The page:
Renoir's Flowers!!!Paintings by Auguste Renoir.French impressionistMusic: Bach_Courtesy of Kevin MacLeodfacebook.com/ArtsEmotions
Posted by Arts&Emotions on Friday, November 24, 2017
By Jill Brooke
February birthday boy Pierre-Auguste Renoir was a talented singer, but his parents couldn’t afford continuing his lessons. With that dream sidelined, he apprenticed at a factory painting flowers on porcelain.
He discovered not only his talent but a lifelong passion for flowers. “It’s with my brush I make love,” he said. Well, he made love other ways as well, the proof being a line of Renoir descendants who continued in the visual arts.
But Pierre-Auguste Renoir said, when he was painting flowers, he was able to paint more “freely and boldly without the mental effort he made with a model.” He became successful, however, for his depictions of society and the casual life of his artist friends.
Renoir’s paintings are notable for their vibrant light and saturated color, most often focusing on people in intimate and candid poses: sisters at a piano, a couple dancing cheek-to-cheek, nude women sensually lounging. In characteristic Impressionist style, Renoir suggested the details of a scene through freely brushed touches, so his figures softly fuse with one another and their surroundings. Eagle-eyed viewers can pick out the tiny flowers adorning a hat, in a wallpaper, or in a landscape.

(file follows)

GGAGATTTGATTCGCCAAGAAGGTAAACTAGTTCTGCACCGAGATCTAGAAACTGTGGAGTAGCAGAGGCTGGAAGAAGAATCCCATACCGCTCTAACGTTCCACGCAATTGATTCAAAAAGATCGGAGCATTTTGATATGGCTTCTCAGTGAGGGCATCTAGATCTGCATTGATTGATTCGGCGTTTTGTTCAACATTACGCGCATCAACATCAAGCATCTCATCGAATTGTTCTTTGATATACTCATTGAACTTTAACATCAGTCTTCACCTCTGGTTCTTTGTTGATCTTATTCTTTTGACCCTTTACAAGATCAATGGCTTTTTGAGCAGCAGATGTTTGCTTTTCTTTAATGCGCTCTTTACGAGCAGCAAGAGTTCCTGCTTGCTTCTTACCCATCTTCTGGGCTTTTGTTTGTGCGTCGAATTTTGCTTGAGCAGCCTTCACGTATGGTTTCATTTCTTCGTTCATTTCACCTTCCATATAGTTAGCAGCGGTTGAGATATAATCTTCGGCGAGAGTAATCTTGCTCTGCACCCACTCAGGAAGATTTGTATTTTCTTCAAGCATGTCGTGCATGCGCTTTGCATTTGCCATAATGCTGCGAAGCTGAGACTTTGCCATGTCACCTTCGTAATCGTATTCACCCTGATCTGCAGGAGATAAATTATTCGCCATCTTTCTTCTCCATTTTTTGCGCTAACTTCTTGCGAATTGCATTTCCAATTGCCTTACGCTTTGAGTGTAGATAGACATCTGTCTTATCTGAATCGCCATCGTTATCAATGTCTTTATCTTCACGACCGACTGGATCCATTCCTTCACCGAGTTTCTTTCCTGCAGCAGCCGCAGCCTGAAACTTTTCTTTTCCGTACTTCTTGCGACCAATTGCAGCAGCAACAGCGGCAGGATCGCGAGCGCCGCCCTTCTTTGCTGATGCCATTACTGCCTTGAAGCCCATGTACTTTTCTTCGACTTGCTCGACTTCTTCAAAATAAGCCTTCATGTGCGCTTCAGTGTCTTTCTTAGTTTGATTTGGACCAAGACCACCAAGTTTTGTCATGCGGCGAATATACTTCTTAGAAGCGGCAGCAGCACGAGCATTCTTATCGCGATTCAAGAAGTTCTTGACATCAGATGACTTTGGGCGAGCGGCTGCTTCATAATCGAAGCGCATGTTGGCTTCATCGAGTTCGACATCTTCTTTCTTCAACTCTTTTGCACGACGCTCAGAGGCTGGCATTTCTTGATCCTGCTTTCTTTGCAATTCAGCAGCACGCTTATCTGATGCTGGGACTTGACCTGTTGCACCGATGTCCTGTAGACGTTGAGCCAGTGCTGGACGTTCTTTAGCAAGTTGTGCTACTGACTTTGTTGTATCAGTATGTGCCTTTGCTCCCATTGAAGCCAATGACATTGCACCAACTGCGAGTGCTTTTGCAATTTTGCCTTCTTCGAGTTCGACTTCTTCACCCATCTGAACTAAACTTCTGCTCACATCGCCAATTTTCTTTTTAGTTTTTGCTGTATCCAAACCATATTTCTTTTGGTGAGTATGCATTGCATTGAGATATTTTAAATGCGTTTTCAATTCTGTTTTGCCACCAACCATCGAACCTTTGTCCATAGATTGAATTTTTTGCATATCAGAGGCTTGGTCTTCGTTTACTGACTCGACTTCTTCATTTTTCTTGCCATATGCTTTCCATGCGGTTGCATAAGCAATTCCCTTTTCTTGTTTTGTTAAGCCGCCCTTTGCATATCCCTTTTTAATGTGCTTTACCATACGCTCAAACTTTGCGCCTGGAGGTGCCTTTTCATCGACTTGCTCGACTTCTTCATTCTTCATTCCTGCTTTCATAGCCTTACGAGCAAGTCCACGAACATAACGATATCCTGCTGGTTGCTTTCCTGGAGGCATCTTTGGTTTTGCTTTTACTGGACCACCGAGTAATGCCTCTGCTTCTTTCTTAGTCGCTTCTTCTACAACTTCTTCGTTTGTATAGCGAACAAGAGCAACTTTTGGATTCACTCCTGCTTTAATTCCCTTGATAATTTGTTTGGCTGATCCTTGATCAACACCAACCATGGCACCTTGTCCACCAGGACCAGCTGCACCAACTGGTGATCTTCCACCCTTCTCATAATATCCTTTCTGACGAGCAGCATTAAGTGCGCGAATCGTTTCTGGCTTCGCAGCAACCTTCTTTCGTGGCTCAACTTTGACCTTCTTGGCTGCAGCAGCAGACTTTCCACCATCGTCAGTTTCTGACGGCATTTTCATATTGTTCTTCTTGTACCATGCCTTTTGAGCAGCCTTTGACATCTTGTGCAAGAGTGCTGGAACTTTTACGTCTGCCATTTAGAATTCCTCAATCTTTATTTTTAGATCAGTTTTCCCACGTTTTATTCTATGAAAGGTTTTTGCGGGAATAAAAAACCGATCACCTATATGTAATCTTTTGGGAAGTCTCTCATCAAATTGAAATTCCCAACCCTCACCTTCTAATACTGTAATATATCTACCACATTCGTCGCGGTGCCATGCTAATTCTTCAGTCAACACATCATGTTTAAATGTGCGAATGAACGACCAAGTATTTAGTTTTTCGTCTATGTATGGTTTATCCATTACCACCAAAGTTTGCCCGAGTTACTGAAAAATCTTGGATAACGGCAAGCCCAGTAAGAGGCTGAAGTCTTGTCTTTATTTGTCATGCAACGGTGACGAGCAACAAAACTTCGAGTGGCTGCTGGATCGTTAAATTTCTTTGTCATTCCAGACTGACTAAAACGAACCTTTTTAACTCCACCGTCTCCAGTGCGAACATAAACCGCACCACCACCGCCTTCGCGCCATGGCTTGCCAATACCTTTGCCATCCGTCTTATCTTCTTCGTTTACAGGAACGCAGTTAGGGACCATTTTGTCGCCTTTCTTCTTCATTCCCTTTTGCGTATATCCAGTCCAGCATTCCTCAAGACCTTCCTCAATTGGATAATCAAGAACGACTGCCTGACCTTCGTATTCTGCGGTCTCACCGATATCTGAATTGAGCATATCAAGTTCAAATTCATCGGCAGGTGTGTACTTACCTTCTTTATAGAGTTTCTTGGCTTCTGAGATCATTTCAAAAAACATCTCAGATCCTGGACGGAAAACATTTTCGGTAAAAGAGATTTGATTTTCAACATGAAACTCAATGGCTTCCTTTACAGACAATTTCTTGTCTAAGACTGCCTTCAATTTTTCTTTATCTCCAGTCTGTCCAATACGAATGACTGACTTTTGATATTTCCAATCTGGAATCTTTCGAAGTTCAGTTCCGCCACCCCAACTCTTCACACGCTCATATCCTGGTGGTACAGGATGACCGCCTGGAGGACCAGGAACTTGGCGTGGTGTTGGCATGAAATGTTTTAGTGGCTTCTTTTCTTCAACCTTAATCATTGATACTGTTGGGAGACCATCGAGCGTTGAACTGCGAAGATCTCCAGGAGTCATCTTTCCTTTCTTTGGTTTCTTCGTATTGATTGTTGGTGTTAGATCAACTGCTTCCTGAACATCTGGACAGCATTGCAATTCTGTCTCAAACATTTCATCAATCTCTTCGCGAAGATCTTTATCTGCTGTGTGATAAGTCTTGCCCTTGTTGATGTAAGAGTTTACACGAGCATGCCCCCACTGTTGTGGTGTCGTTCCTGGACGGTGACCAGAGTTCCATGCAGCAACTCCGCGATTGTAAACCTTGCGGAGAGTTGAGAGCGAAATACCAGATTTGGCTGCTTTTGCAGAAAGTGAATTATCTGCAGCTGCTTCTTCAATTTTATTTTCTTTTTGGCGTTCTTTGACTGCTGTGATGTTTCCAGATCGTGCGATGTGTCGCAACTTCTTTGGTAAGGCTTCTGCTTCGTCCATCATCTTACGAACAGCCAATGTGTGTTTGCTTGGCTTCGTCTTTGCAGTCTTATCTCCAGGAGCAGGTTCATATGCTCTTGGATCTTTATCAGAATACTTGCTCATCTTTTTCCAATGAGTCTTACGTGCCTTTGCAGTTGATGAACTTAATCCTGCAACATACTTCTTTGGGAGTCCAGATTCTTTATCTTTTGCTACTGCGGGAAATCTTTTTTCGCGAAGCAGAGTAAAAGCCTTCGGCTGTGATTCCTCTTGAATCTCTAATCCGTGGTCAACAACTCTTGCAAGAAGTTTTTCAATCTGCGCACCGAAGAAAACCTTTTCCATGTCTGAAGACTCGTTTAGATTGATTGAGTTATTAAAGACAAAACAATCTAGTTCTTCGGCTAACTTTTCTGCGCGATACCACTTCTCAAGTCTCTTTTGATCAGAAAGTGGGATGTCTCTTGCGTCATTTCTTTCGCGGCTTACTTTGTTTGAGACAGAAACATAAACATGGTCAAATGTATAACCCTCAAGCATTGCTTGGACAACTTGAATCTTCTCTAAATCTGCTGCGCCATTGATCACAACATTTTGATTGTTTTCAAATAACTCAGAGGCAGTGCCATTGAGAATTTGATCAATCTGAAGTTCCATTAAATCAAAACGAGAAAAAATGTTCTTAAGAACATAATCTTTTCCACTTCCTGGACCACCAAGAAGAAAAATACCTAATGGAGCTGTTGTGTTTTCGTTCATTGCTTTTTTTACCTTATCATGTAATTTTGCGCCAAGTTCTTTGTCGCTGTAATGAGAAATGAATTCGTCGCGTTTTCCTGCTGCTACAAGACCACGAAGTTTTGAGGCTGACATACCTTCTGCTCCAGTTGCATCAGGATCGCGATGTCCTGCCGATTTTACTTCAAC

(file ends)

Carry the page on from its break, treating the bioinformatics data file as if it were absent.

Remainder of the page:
“I am at liberty to paint flowers and call them flowers, without their needing to tell a story,” he said. Although his paintings of everyday life were popular, he also painted vases of tangerine-toned gladiolas, pale yellow dahlias, pink roses.
Nature gave him countless inspirations. “If you paint the leaf on a tree without using a model, your imagination will only supply you with a few leaves,” he said. “But Nature offers you millions, all on the same tree. … The artist who paints only what is in his mind must very soon repeat himself.” This is why Renoir – who was born February 25, 1841 – took pleasure in painting flowers of so many different types and colors. He even sometimes used clear vases, to paint reflections on the glass and play with glimpses of the stems. Portraits required two eyes and a nose. With flowers, his creativity could roam and his riotous colors could spread like a bonfire across his canvas.
His floral paintings remain some of the most popular artworks in the world. Flowers, as he said, make people happy. You might also enjoy this short documentary on his life.
“To my mind, a picture should be something pleasant, cheerful, and pretty, yes pretty! There are too many unpleasant things in life as it is without creating still more of them.” Renoir